“Jesus went to live in Capernaum by the sea, in the region of Zebulun and Naphtali” (Matt 4:13).
1 John 3:22--4:6; Matt 4:12-17, 23-25
The first line of today’s Gospel tells us that Jesus hears that John the Baptist has been arrested. Jesus takes this as a signal that John’s ministry is now complete, and his ministry must begin. He goes from Judea back to Nazareth in Galilee, and soon after that, to Capernaum. Why does he go there? Matthew is telling us that Jesus knew his ministry had to begin there in order to fulfill Isaiah’s prophecy that a light would appear there. He is obeying the Scriptures and the Spirit he received at his baptism. And so, it all begins. A people sitting in darkness see in Jesus a great light.
The Bible presents God’s creative and sustaining power as a light that suffuses everything.: “Let there be light,” are the first words God speaks over the void—non-existence. Light is the essence of creation, manifested not simply as physical reality but also as meaningful reality because it is intelligible to the human mind, which meets the divine mind in created things. St. Thomas Aquinas says that reality is intelligible to us because the rational mind has been enabled to see the divine light in things.
One of the effects of sin is separation from the Source of light. Sin casts a shadow over our understanding of reality and distorts our grasp of the relationships within creation, causing suffering, conflict and, ultimately, death. Cut off from God we become disoriented, unreal, lost and blind to our basic identity and purpose. We live in darkness and in the shadow of death.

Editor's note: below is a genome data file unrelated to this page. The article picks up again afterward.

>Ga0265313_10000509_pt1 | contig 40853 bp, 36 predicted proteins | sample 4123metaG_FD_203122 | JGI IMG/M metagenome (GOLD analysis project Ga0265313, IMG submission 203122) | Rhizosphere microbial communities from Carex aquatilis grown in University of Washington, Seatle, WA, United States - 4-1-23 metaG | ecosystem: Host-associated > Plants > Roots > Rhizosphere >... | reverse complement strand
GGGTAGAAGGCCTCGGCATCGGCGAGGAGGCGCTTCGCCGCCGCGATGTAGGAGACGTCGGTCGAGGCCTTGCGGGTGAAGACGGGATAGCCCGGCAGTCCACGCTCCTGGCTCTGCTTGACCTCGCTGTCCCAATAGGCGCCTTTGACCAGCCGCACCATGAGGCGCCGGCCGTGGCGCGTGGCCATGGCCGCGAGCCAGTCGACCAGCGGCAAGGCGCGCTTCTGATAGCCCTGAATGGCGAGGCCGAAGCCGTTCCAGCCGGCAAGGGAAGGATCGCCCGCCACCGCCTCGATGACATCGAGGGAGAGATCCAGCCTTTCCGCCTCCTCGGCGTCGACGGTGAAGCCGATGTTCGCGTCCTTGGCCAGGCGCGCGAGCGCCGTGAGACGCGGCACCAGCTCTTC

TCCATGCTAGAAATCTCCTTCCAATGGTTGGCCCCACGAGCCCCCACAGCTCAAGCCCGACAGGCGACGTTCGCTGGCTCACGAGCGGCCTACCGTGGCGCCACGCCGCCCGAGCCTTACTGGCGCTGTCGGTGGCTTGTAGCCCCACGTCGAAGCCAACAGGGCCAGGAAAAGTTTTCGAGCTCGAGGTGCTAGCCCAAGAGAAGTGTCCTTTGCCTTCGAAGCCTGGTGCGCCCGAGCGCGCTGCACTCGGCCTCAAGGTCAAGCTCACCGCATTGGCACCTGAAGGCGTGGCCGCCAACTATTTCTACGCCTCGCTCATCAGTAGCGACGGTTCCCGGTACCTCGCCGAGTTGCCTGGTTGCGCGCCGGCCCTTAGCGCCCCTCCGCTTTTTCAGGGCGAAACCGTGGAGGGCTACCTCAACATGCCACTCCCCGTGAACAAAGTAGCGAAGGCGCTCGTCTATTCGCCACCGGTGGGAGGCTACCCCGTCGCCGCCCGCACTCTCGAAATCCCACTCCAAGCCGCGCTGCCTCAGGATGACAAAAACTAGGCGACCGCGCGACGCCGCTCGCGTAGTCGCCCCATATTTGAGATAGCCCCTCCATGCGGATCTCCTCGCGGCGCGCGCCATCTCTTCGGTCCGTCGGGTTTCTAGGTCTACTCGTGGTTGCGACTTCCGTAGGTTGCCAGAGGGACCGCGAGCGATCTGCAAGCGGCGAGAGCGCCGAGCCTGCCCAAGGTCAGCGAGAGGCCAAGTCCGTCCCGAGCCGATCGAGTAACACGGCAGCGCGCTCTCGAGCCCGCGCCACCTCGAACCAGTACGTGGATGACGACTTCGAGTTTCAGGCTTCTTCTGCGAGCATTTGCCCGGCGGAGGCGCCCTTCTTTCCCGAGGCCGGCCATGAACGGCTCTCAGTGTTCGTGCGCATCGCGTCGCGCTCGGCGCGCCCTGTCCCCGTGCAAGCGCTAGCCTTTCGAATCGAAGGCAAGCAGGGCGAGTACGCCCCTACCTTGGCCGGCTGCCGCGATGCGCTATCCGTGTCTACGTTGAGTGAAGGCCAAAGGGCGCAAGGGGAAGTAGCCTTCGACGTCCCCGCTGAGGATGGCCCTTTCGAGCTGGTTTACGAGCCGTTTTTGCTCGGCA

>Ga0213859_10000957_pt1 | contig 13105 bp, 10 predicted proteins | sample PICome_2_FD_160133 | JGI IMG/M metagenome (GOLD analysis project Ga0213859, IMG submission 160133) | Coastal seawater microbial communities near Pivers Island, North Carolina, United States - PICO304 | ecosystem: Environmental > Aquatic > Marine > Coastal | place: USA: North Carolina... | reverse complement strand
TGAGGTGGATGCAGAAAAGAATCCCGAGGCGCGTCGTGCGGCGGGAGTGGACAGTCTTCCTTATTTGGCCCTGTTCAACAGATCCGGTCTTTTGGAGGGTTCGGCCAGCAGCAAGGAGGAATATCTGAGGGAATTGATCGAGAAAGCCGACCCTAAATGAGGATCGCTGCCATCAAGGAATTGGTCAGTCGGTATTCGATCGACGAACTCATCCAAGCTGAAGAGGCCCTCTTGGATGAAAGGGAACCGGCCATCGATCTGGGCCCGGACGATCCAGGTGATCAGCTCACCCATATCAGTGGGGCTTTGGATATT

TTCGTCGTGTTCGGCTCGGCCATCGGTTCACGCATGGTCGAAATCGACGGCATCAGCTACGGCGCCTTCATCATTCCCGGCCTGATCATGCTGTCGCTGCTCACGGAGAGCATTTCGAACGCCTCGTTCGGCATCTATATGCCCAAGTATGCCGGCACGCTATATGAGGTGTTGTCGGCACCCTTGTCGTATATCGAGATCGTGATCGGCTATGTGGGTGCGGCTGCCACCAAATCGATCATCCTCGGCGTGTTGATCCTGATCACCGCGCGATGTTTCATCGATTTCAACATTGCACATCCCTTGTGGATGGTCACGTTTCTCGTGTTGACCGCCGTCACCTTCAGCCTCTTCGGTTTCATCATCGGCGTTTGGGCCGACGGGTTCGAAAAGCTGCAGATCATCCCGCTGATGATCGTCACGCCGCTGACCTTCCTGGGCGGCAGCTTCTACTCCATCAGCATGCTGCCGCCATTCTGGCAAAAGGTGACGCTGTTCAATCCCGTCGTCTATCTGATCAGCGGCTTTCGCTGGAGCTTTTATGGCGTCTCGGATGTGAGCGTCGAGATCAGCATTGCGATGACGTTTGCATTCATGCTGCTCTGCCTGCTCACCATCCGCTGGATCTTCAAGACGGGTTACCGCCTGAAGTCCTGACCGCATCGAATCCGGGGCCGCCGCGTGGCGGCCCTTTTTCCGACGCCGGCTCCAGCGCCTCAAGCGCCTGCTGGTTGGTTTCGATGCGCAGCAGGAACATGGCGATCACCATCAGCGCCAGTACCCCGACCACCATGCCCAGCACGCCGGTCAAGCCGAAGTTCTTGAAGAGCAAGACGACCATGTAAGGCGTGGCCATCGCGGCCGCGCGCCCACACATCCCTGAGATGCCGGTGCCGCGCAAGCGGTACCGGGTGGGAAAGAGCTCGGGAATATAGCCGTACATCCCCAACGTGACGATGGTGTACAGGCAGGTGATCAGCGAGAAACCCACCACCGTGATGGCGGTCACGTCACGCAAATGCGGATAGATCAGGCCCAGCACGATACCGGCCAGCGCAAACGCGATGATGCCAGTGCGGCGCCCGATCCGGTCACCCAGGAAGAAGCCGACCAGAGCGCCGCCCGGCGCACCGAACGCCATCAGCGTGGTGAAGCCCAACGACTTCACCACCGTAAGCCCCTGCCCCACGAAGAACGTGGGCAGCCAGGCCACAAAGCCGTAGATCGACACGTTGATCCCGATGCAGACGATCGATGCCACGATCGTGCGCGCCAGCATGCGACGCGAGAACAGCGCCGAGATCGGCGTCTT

Because he is the Incarnation, Jesus restores the light that makes everything intelligible and therefore meaningful. We were blind, but now we see. Wherever Jesus goes, people see creation restored to original right relationships. The sick and possessed are cured, signaling release from underlying distortions and disturbances in their created nature. “The reign of God is at hand,” Jesus proclaims, as inner light floods into lives that had been overshadowed by sin, disease and depression.
Christmas is meant to open our eyes to the light of life. If we put this message away with the trappings of the holiday, we have not yet unwrapped the greatest gift of Christmas to us. What shepherds and kings saw is meant for us. What Mary pondered as she held Jesus, what Joseph protected from the violence of Herod, was the light of life. The child would grow to maturity sheltered by a hidden life until it was time to begin his public ministry.
Discipleship calls us to human maturity so we also can share that ministry of light. We are meant to experience life as God intended it to be. When we encounter Jesus in the sacraments, in prayer and in the faith community, he restores our fallen human nature to its divine source. We can know God because we have come from God and are returning to God, who is our source and destination.